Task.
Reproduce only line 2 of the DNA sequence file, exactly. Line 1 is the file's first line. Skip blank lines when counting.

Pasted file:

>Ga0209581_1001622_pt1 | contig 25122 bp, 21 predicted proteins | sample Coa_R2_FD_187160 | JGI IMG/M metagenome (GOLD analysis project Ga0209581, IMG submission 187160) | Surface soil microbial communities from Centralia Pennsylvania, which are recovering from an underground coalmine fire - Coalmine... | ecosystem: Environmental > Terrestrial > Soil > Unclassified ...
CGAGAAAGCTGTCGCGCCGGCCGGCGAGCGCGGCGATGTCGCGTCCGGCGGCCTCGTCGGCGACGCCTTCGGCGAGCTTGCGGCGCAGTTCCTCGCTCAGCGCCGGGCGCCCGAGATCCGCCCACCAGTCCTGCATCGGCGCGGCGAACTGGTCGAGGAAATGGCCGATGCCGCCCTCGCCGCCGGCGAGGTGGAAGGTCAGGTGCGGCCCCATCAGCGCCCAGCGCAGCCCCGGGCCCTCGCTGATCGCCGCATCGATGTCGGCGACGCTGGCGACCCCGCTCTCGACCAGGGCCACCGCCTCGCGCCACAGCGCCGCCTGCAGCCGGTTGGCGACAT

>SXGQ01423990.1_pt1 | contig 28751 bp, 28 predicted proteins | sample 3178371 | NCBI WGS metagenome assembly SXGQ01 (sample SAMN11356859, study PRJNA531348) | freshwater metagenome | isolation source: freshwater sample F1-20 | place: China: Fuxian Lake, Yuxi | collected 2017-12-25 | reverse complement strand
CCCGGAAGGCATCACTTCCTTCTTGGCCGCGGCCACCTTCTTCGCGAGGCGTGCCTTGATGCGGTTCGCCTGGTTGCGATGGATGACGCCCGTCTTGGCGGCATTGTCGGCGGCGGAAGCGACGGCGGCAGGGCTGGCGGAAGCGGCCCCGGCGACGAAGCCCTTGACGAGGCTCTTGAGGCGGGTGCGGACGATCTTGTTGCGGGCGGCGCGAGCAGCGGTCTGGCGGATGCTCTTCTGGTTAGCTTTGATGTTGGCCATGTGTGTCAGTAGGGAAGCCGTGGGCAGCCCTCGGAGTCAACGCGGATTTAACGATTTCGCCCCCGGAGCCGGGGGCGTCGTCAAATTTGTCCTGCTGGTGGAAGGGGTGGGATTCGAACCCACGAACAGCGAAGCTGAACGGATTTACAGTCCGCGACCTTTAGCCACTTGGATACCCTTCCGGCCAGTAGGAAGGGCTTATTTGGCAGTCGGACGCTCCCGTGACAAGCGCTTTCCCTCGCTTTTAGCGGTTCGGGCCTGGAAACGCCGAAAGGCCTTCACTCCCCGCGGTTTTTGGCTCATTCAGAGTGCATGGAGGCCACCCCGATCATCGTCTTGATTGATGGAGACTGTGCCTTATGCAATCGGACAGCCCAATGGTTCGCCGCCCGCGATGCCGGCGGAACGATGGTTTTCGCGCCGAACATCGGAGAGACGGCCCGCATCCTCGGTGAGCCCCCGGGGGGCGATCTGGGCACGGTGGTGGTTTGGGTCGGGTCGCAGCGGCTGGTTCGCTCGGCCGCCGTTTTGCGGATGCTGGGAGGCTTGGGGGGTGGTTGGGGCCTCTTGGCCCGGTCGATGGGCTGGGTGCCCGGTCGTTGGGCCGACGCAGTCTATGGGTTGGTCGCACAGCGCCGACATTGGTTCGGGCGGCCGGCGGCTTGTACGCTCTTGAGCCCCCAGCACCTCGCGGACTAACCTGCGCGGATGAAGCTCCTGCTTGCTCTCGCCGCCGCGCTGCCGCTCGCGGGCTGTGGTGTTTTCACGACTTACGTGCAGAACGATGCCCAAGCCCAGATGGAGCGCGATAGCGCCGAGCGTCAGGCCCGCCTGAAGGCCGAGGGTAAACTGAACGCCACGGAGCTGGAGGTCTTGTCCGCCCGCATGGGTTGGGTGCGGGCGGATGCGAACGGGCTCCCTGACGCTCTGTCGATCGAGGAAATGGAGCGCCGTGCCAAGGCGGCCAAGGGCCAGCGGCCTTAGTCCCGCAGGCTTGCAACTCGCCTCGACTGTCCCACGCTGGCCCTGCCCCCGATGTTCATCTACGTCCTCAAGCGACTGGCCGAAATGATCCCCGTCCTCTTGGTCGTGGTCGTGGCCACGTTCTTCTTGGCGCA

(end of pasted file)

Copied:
CGAGAAAGCTGTCGCGCCGGCCGGCGAGCGCGGCGATGTCGCGTCCGGCGGCCTCGTCGGCGACGCCTTCGGCGAGCTTGCGGCGCAGTTCCTCGCTCAGCGCCGGGCGCCCGAGATCCGCCCACCAGTCCTGCATCGGCGCGGCGAACTGGTCGAGGAAATGGCCGATGCCGCCCTCGCCGCCGGCGAGGTGGAAGGTCAGGTGCGGCCCCATCAGCGCCCAGCGCAGCCCCGGGCCCTCGCTGATCGCCGCATCGATGTCGGCGACGCTGGCGACCCCGCTCTCGACCAGGGCCACCGCCTCGCGCCACAGCGCCGCCTGCAGCCGGTTGGCGACAT